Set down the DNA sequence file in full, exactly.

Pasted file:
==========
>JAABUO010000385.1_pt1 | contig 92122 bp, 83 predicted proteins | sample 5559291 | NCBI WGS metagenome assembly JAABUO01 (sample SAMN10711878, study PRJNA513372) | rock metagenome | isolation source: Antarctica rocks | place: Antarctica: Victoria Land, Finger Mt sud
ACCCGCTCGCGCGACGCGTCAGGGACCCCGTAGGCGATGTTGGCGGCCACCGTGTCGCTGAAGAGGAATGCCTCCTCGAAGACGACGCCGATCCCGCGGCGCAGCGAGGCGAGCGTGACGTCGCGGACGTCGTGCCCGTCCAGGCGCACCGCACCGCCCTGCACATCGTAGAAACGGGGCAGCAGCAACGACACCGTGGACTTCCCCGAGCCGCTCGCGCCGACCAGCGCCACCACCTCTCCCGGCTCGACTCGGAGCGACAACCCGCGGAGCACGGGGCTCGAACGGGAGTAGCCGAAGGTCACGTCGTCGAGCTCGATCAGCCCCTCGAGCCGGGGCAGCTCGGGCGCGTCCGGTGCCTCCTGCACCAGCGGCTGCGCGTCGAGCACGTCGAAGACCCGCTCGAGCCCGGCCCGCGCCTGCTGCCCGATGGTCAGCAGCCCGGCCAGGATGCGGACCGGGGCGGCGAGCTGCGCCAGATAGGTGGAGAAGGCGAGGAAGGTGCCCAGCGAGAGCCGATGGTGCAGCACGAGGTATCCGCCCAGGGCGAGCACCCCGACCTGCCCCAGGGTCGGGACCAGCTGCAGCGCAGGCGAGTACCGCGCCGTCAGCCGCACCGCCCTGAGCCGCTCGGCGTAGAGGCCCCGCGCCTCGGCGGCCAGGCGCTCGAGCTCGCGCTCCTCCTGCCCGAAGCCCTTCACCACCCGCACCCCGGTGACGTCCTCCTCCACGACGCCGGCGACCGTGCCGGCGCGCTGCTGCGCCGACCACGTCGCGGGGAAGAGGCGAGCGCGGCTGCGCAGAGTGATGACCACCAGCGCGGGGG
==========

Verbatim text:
>JAABUO010000385.1_pt1 | contig 92122 bp, 83 predicted proteins | sample 5559291 | NCBI WGS metagenome assembly JAABUO01 (sample SAMN10711878, study PRJNA513372) | rock metagenome | isolation source: Antarctica rocks | place: Antarctica: Victoria Land, Finger Mt sud
ACCCGCTCGCGCGACGCGTCAGGGACCCCGTAGGCGATGTTGGCGGCCACCGTGTCGCTGAAGAGGAATGCCTCCTCGAAGACGACGCCGATCCCGCGGCGCAGCGAGGCGAGCGTGACGTCGCGGACGTCGTGCCCGTCCAGGCGCACCGCACCGCCCTGCACATCGTAGAAACGGGGCAGCAGCAACGACACCGTGGACTTCCCCGAGCCGCTCGCGCCGACCAGCGCCACCACCTCTCCCGGCTCGACTCGGAGCGACAACCCGCGGAGCACGGGGCTCGAACGGGAGTAGCCGAAGGTCACGTCGTCGAGCTCGATCAGCCCCTCGAGCCGGGGCAGCTCGGGCGCGTCCGGTGCCTCCTGCACCAGCGGCTGCGCGTCGAGCACGTCGAAGACCCGCTCGAGCCCGGCCCGCGCCTGCTGCCCGATGGTCAGCAGCCCGGCCAGGATGCGGACCGGGGCGGCGAGCTGCGCCAGATAGGTGGAGAAGGCGAGGAAGGTGCCCAGCGAGAGCCGATGGTGCAGCACGAGGTATCCGCCCAGGGCGAGCACCCCGACCTGCCCCAGGGTCGGGACCAGCTGCAGCGCAGGCGAGTACCGCGCCGTCAGCCGCACCGCCCTGAGCCGCTCGGCGTAGAGGCCCCGCGCCTCGGCGGCCAGGCGCTCGAGCTCGCGCTCCTCCTGCCCGAAGCCCTTCACCACCCGCACCCCGGTGACGTCCTCCTCCACGACGCCGGCGACCGTGCCGGCGCGCTGCTGCGCCGACCACGTCGCGGGGAAGAGGCGAGCGCGGCTGCGCAGAGTGATGACCACCAGCGCGGGGG